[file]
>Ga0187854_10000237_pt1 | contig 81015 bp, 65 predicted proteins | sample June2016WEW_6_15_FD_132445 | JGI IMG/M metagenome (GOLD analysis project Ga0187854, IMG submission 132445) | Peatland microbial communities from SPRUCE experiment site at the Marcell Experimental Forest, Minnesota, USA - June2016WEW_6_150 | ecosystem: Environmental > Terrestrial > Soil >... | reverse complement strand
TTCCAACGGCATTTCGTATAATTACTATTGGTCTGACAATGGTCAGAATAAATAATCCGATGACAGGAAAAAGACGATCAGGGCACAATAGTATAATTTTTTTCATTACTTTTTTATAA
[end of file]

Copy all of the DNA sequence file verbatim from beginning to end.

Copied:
>Ga0187854_10000237_pt1 | contig 81015 bp, 65 predicted proteins | sample June2016WEW_6_15_FD_132445 | JGI IMG/M metagenome (GOLD analysis project Ga0187854, IMG submission 132445) | Peatland microbial communities from SPRUCE experiment site at the Marcell Experimental Forest, Minnesota, USA - June2016WEW_6_150 | ecosystem: Environmental > Terrestrial > Soil >... | reverse complement strand
TTCCAACGGCATTTCGTATAATTACTATTGGTCTGACAATGGTCAGAATAAATAATCCGATGACAGGAAAAAGACGATCAGGGCACAATAGTATAATTTTTTTCATTACTTTTTTATAA